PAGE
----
More rooms do not necessarily add value as the square footage remains the same.

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well can’t go ahead without research, basically same block they are selling 20% more, same size way higher than price sold. There was one big old one bed in another building turned into 2 bed with some renovation, sold for 150k more. it only got purchased for 1-2 years before sold for 150k higher, so surely it is a flip

well, it seems some ex-council owner make changes without prior consent, but speaking of F&Fs isn’t kitchen F&Fs? so I do need consent?

Also one thing to mention is that, moving kitchen does need to consider where the waste pipe and water main goes. so basically now this new extra bedroom will have a waste pipe running across the length of the extra bedroom as the living room at the other end is next to it where it will have the new kitchen’s sink.

Also getting rid of the waste pipe running across the extra bedroom, wall will need to be drilled to hide the 4m long waste pipe in. not sure if that is a structural change?

Also, the other question is, the new bedroom (old kitchen) only has a door separates living room and the old kitchen. would that still count as a bedroom without a hallway between them? Because i haven’t seem bedrooms right next to a living room just separated by a door.

What does this mean?

Your freeholder should be able to answer your questions about what they consider to be changes that you need their consent for. Also you will need to ensure the relevant building regulations are being followed e.g. compliant fire safety routes, insulation, fireproofing etc. If there are flats below / above, you may also need to show that there is sufficient sound proofing. Have you checked minimum space requirements for a bedroom in your council?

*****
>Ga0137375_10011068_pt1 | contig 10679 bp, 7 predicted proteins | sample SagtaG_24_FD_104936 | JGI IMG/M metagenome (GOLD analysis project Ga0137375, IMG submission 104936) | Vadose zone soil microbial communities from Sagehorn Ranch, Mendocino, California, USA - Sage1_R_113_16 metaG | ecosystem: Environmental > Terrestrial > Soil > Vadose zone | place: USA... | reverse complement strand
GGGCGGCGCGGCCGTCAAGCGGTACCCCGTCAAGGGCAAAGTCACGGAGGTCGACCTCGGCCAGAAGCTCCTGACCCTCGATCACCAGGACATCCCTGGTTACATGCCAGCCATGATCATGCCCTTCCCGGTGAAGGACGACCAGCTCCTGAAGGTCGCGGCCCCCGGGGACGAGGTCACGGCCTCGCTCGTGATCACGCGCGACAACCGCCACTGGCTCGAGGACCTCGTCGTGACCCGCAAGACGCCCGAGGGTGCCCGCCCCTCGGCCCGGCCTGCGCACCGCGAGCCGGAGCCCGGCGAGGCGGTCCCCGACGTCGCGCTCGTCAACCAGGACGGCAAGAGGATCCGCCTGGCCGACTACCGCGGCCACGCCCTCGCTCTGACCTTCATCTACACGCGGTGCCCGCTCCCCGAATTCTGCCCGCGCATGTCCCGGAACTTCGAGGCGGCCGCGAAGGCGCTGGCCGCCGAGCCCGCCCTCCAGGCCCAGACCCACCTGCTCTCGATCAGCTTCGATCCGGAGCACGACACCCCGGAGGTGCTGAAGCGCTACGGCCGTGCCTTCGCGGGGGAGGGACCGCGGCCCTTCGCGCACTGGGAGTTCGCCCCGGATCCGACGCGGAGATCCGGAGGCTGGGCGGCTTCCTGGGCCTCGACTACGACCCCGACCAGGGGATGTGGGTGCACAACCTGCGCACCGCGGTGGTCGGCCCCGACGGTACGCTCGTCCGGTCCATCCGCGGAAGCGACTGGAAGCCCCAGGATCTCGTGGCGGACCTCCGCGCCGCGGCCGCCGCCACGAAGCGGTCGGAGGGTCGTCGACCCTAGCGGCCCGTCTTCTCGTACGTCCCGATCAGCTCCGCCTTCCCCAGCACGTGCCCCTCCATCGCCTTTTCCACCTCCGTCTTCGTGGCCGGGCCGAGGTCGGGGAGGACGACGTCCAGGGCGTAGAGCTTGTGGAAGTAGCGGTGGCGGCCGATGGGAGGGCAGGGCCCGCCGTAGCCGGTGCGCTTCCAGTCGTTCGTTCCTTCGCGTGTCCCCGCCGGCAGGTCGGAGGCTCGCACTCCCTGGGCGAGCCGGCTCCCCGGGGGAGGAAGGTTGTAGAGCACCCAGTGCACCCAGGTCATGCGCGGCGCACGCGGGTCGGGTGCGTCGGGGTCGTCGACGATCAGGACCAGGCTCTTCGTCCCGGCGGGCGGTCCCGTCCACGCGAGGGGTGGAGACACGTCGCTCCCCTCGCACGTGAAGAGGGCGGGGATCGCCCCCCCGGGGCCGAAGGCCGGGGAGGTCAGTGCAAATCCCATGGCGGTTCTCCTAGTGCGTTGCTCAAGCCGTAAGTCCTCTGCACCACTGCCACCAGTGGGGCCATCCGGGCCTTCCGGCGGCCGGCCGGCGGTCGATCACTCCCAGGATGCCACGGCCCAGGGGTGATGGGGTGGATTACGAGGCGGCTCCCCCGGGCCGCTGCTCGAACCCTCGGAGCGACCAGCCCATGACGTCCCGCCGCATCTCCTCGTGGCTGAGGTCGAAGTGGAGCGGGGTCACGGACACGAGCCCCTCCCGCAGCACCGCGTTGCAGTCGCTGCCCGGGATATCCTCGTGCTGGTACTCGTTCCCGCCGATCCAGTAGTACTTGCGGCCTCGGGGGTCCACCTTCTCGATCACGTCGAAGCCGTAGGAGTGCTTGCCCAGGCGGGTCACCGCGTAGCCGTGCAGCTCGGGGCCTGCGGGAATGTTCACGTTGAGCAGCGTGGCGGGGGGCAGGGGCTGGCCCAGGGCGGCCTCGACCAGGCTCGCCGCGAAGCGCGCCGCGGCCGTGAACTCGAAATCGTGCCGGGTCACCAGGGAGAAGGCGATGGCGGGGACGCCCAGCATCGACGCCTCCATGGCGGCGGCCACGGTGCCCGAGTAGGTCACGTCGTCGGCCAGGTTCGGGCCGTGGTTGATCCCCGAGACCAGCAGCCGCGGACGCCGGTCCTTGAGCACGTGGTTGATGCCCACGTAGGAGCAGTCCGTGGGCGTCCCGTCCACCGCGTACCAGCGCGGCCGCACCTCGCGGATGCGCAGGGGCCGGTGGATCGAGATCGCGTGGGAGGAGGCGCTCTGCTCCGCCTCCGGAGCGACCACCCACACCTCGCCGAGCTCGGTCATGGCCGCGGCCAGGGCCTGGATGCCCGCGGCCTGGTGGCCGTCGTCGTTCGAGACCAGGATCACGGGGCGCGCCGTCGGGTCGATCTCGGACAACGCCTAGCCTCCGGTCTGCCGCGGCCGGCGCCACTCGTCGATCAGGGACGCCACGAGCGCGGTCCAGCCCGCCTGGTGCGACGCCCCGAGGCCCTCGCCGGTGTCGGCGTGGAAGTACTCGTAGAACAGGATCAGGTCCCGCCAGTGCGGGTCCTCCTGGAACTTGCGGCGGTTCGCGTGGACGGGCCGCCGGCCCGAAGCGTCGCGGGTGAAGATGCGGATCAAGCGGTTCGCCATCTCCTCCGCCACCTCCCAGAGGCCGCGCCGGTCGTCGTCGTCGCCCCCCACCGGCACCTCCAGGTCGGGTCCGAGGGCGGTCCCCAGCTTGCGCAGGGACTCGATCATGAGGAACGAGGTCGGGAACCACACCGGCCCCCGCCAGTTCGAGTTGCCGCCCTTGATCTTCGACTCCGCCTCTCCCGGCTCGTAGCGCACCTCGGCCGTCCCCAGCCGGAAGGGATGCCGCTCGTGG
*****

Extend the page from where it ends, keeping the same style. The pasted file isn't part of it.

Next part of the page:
It’s unlikely that you will be able to commence any of this work without involving the freeholder, and possibly sorting out a deed of variation on your lease, as Mark mentioned.

It seems highly unlikely that you would get permission from the freeholder, (Council) for the conversion and if you go ahead without it you would be in breach of your lease and the Council could apply to forfeit. You would also find it very difficult to ever sell it.


Why is it unlikely? it is just moving the kitchen right?

I was just referring the population who purchased ex-council flat doing changes without informing the council

you seem determined to do it So just go ahead. This is the answer you are waiting for. Then you will find out who is right


In the process waiting from the council, probably going to take years and lots of nos.

You will never be able to sell it if you do without consent, certainly not at the price you would want

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Its unlikely partly because its the Council, who will not want to see an increase in the density of the housing in the block, but mostly because your lease probably has an absolute prohibition on this kind of conversion.

That is why i am seeking consent from the council. So basically what it says is that if you did something and later found out it is without consent and not allowed, there is a chance for them to ask you put it back. so I would assume that is when you are selling. So to avoid any uncertainty in the future and potential higher cost, getting their consent for big work such as this is essential.

Permission is essential, but as I said, I dont think youll get it.